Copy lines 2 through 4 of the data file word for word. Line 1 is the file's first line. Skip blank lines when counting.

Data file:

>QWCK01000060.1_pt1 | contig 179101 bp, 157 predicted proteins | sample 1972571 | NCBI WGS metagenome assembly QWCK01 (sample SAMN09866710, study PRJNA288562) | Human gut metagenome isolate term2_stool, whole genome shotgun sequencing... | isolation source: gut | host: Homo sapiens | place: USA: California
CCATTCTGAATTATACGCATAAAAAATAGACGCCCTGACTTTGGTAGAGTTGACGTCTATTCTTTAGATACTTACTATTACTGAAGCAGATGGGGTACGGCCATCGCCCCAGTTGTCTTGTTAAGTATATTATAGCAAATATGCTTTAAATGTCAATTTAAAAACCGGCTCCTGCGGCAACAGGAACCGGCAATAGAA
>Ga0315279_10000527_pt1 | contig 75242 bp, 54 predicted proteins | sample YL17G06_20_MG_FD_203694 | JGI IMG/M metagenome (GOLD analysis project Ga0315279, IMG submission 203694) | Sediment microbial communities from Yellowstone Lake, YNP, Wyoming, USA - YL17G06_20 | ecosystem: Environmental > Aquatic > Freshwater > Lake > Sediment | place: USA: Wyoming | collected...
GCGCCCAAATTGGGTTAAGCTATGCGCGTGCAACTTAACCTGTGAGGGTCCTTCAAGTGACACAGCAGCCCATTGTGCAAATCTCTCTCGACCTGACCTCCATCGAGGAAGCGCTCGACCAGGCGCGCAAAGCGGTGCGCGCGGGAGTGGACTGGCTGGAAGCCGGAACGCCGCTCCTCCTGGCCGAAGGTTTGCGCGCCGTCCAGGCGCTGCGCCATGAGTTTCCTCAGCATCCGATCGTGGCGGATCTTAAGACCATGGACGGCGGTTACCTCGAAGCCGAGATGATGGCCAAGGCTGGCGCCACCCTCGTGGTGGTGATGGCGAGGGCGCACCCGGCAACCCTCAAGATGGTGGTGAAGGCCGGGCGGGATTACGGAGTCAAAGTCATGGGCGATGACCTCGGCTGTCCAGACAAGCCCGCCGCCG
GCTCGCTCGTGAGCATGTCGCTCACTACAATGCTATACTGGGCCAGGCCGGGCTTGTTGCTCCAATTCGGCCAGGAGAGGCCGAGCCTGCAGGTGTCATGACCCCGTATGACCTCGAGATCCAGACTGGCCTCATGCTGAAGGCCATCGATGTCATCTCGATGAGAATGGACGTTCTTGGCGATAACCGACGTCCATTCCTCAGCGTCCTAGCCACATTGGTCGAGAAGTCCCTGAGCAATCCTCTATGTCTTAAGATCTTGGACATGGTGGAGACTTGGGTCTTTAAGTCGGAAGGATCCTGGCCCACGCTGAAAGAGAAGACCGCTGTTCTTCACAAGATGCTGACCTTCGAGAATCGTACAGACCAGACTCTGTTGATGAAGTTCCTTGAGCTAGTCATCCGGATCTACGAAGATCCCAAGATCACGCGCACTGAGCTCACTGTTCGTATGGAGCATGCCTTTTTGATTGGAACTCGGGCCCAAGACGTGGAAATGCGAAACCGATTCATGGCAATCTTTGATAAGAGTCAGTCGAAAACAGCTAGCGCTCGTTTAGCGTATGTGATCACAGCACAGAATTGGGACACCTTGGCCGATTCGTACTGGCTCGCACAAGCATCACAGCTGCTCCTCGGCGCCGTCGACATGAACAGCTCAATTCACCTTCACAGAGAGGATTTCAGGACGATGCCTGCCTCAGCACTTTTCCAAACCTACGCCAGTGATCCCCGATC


CCATTCTGAATTATACGCATAAAAAATAGACGCCCTGACTTTGGTAGAGTTGACGTCTATTCTTTAGATACTTACTATTACTGAAGCAGATGGGGTACGGCCATCGCCCCAGTTGTCTTGTTAAGTATATTATAGCAAATATGCTTTAAATGTCAATTTAAAAACCGGCTCCTGCGGCAACAGGAACCGGCAATAGAA
>Ga0315279_10000527_pt1 | contig 75242 bp, 54 predicted proteins | sample YL17G06_20_MG_FD_203694 | JGI IMG/M metagenome (GOLD analysis project Ga0315279, IMG submission 203694) | Sediment microbial communities from Yellowstone Lake, YNP, Wyoming, USA - YL17G06_20 | ecosystem: Environmental > Aquatic > Freshwater > Lake > Sediment | place: USA: Wyoming | collected...
GCGCCCAAATTGGGTTAAGCTATGCGCGTGCAACTTAACCTGTGAGGGTCCTTCAAGTGACACAGCAGCCCATTGTGCAAATCTCTCTCGACCTGACCTCCATCGAGGAAGCGCTCGACCAGGCGCGCAAAGCGGTGCGCGCGGGAGTGGACTGGCTGGAAGCCGGAACGCCGCTCCTCCTGGCCGAAGGTTTGCGCGCCGTCCAGGCGCTGCGCCATGAGTTTCCTCAGCATCCGATCGTGGCGGATCTTAAGACCATGGACGGCGGTTACCTCGAAGCCGAGATGATGGCCAAGGCTGGCGCCACCCTCGTGGTGGTGATGGCGAGGGCGCACCCGGCAACCCTCAAGATGGTGGTGAAGGCCGGGCGGGATTACGGAGTCAAAGTCATGGGCGATGACCTCGGCTGTCCAGACAAGCCCGCCGCCG